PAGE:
What You Need to Know About How Ultraviolet Radiation Affects Your Eyes

You probably know that skin cancer is associated with ultraviolet radiation exposure, but did you know that ultraviolet radiation can harm your eyes as well? Here’s what you need to know. OptiExpress provides comprehensive eye exams, contact lens fittings, a gallery of designer frames, and a one-hour onsite lab.

Too much ultraviolet light exposure significantly raises your risk of skin cancer. Protective clothing and sunscreen can shield us from the damaging effects of ultraviolet rays, but we might not realize that our eyes are vulnerable to damage, too. It is estimated that more than 1/3 adults have suffered from symptoms related to ultraviolet light exposure, including swollen or red eyes, impaired vision, and eye irritation.

Fortunately, it is just as easy, if not easier, to protect your eyes from ultraviolet radiation as it is to protect your skin. Here are a few facts you should know.

What is ultraviolet radiation?

There are several different categories of ultraviolet radiation from the sun, and two of them are broadly believed to be the cause of significant health risks, including skin cancer. These rays, UVA and UVB, enter the Earth’s atmosphere without having been filtered or altered, meaning that they can cause significant harm to the skin and eyes. The amount of damage can vary, depending upon numerous considerations, which include your location, the altitude, and the time of day.

Your vulnerability to UVA and UVB damage might also depend upon other factors, including your physical health, the medications you are currently on, and your environment. If you are surrounded by surfaces that are highly reflective, like water, snow, or sand, you will experience significantly higher UV exposure.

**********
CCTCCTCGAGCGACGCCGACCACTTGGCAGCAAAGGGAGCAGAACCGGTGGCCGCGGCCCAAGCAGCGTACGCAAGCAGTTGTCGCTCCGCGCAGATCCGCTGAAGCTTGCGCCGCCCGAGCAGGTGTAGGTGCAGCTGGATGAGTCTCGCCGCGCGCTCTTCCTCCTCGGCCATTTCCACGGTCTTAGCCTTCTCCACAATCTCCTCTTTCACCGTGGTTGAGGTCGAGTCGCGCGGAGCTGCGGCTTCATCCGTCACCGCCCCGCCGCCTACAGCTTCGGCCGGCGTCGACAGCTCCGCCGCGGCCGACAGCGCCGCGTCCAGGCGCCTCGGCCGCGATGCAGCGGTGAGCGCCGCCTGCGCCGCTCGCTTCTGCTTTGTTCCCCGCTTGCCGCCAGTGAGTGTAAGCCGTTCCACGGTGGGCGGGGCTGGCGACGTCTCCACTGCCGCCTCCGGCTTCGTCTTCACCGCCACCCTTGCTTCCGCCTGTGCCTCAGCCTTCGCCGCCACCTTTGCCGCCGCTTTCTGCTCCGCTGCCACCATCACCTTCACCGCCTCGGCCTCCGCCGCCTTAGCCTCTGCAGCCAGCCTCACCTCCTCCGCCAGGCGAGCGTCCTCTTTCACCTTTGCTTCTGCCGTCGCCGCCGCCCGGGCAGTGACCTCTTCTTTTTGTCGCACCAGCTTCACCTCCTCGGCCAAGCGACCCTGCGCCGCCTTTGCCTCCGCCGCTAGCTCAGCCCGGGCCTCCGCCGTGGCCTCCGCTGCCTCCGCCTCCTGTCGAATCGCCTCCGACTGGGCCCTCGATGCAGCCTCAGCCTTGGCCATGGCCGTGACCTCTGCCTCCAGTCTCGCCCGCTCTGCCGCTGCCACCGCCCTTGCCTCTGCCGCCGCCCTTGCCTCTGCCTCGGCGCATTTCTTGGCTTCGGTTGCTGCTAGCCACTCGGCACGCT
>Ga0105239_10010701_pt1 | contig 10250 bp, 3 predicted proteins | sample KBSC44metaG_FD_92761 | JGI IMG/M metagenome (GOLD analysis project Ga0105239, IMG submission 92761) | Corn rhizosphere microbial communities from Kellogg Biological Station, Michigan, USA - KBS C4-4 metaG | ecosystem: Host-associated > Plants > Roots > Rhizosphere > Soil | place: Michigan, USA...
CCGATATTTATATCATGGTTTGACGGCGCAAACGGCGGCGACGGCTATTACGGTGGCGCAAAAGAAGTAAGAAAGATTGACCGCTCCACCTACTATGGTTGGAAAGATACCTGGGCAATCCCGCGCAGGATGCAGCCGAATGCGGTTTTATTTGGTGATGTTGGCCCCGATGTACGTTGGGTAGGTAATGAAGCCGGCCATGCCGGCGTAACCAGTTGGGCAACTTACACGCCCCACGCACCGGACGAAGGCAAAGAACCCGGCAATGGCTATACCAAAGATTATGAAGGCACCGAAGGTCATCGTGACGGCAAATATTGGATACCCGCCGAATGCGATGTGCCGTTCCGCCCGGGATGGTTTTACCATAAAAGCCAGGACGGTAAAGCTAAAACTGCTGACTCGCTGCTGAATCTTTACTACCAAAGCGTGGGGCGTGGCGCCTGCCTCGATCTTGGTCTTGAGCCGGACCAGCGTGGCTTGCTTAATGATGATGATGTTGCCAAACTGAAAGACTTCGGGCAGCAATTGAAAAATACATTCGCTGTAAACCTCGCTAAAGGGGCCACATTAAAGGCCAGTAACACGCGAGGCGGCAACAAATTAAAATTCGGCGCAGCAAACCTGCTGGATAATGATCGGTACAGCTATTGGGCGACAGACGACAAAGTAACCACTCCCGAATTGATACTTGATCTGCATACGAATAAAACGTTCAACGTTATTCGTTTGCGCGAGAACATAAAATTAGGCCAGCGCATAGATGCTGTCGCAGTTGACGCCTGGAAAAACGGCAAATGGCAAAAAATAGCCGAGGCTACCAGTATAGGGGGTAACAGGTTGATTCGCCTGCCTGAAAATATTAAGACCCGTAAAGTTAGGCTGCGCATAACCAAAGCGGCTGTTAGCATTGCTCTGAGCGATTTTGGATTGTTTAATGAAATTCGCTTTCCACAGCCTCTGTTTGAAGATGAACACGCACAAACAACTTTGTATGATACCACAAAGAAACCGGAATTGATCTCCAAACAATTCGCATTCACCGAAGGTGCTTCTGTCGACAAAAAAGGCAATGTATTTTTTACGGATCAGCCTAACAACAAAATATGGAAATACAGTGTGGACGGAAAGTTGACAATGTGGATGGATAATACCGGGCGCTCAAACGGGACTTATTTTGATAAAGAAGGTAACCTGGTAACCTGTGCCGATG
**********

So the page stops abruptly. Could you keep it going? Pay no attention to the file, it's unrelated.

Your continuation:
While you might think that you are exposed to less direct sunlight in the wintertime or when it is cold than you are when it is hot, temperature conditions have very little to do with the amount of UV rays entering the atmosphere. You are more likely to get a sunburn on a snowy mountain top in winter than you are in a shady city park in the summer.

What puts eyes at risk?

There are very many eye conditions that are directly linked to ultraviolet light exposure. These include cataracts, cancer, and macular degeneration.

Here is a breakdown of some of the most common eye health conditions caused by overexposure to UV radiation:

  • Cancer. It is estimated that approximately 10% of all skin cancer diagnoses originated in the patients’ eye areas. It is believed that the most common cause of tumors of the eyelid is ultraviolet radiation exposure.
  • Cataracts. Approximately 20% of all cases of cataracts stem from ultraviolet radiation, according to reports from the World Health Organization.
  • Macular degeneration. This is the number one cause of vision loss for adults over the age of 60, and consistent UV exposure is one of the main triggers.
  • Photokeratitis. This condition, more commonly known as snow blindness, is essentially a corneal sunburn. It leads to inflammation and occasionally temporary vision loss.
  • Pingueculae and pterygia. This condition leads to observable growths on the surface of the eye, which can cause visual distortion and corneal abnormalities.

The UV radiation exposure you experience in your youth can lead to vision problems later on. This is because the effects of ultraviolet radiation exposure are cumulative, and cannot be undone. Nevertheless, it is possible to reduce your personal risk and avoid worsening the condition.

Contact lenses and UV protection.

Did you know that approximately 45% of ultraviolet radiation from the sun can still reach your eyes through the sides top and bottom of your sunglasses?

Contact lenses give your eyes extra protection from harmful UV radiation. Researchers have found that ultraviolet radiation-blocking contact lenses might help reduce exposure to UV rays more effectively than sunglasses alone. This could possibly reduce the risk of developing UV radiation-related eye diseases, such as cataracts.

OptiExpress offers a wide assortment of contact lenses, both corrective and cosmetic, that provide ultraviolet radiation protection. However, it is important to note that the combination of ultraviolet light-absorbing contact lenses and sunglasses with 100% UV protection lenses offer the best possible amount of protection for your eyes. OptiExpress provides a Gallery of designer sunglasses, both prescription and non-prescription, that deliver 100% UV protection lenses.

OptiExpress founder Dr. J. Michael Witherington was voted top optometrist by members of the Cape Coral, Florida community. To schedule a contact lens fitting or an eye examination at either or Ft. Myers or Cape Coral location, please visit our contact page.